The Casino is Still a Gambling House

The Casino is Still a Gambling House


The casino may look like an indoor amusement park for adults with its musical shows, lighted fountains, hotels and elaborate themes, but it is still a gambling house and the billions of dollars in profits it generates are the result of gamblers taking chances on games of chance. These games include slots, roulette, craps, baccarat, blackjack and poker.

Although gambling in some form probably predates recorded history, it took a long time for it to develop as a place where players could find many different forms of gambling under one roof. It appears that this happened in the 16th century, during a gambling craze in Europe, when Italian aristocrats held private parties at places called ridotti [Source: Schwartz].

There is a virtual guarantee of gross profit for casinos because all their games have mathematical odds that give the house an advantage over patrons. This is sometimes expressed as the “house edge.” It also applies to poker, where a commission known as the rake is taken by the casino.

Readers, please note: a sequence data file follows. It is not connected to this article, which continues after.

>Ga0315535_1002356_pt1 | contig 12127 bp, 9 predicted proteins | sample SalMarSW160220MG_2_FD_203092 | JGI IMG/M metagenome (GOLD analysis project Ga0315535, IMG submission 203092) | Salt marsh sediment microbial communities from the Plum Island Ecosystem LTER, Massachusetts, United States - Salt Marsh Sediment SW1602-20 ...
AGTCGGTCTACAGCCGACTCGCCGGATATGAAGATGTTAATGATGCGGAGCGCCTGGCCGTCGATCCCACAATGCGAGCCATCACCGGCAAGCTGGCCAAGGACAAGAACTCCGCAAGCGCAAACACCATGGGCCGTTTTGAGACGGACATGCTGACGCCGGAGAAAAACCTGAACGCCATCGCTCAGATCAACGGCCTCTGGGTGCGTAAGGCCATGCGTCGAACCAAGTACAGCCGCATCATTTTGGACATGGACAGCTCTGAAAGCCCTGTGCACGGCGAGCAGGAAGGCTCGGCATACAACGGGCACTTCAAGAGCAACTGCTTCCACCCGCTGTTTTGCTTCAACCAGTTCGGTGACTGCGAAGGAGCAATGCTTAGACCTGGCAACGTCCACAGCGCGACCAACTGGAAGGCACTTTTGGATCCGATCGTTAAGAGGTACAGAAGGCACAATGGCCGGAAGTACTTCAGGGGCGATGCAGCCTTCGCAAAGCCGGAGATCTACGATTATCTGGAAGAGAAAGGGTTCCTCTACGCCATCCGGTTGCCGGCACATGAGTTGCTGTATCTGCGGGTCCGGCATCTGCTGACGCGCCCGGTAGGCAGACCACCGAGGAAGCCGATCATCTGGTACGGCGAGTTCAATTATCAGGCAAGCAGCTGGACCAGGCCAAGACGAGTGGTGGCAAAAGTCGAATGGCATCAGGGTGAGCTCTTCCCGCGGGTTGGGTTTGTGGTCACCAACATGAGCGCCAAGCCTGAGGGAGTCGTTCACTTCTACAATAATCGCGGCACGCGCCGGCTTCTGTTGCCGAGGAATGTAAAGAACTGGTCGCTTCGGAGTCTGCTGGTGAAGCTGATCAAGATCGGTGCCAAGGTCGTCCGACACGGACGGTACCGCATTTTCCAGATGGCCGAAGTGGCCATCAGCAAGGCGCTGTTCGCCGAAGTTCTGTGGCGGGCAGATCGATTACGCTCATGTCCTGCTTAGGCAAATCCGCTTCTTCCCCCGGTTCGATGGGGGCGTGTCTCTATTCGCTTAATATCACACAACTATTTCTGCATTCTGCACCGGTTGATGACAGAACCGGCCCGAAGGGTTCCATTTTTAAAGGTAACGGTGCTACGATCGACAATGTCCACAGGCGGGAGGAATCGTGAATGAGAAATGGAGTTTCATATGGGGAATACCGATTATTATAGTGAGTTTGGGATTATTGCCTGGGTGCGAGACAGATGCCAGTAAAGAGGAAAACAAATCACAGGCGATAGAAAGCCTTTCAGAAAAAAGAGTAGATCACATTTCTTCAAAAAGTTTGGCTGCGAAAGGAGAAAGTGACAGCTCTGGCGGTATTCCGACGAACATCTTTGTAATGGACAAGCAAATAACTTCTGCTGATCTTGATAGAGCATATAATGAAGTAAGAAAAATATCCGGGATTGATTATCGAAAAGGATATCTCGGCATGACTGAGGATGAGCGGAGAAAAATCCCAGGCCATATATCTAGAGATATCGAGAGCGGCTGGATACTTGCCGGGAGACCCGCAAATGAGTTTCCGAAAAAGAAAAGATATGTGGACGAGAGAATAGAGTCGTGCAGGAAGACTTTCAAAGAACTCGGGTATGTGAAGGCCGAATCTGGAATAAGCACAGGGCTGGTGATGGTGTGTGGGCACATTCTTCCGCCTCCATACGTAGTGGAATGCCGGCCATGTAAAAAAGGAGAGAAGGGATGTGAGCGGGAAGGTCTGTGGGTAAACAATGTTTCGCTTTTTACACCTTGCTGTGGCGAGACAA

Gambling houses take a number of steps to keep their patrons happy. Free food and drinks help keep them on the premises and might even get them intoxicated, but these are not really measures to reduce the house edge. To disguise the fact that patrons are risking their money, they often use chips instead of real cash. These are easier to track and help conceal the size of losses. Casinos also offer a variety of other luxuries, such as stage shows and dramatic scenery.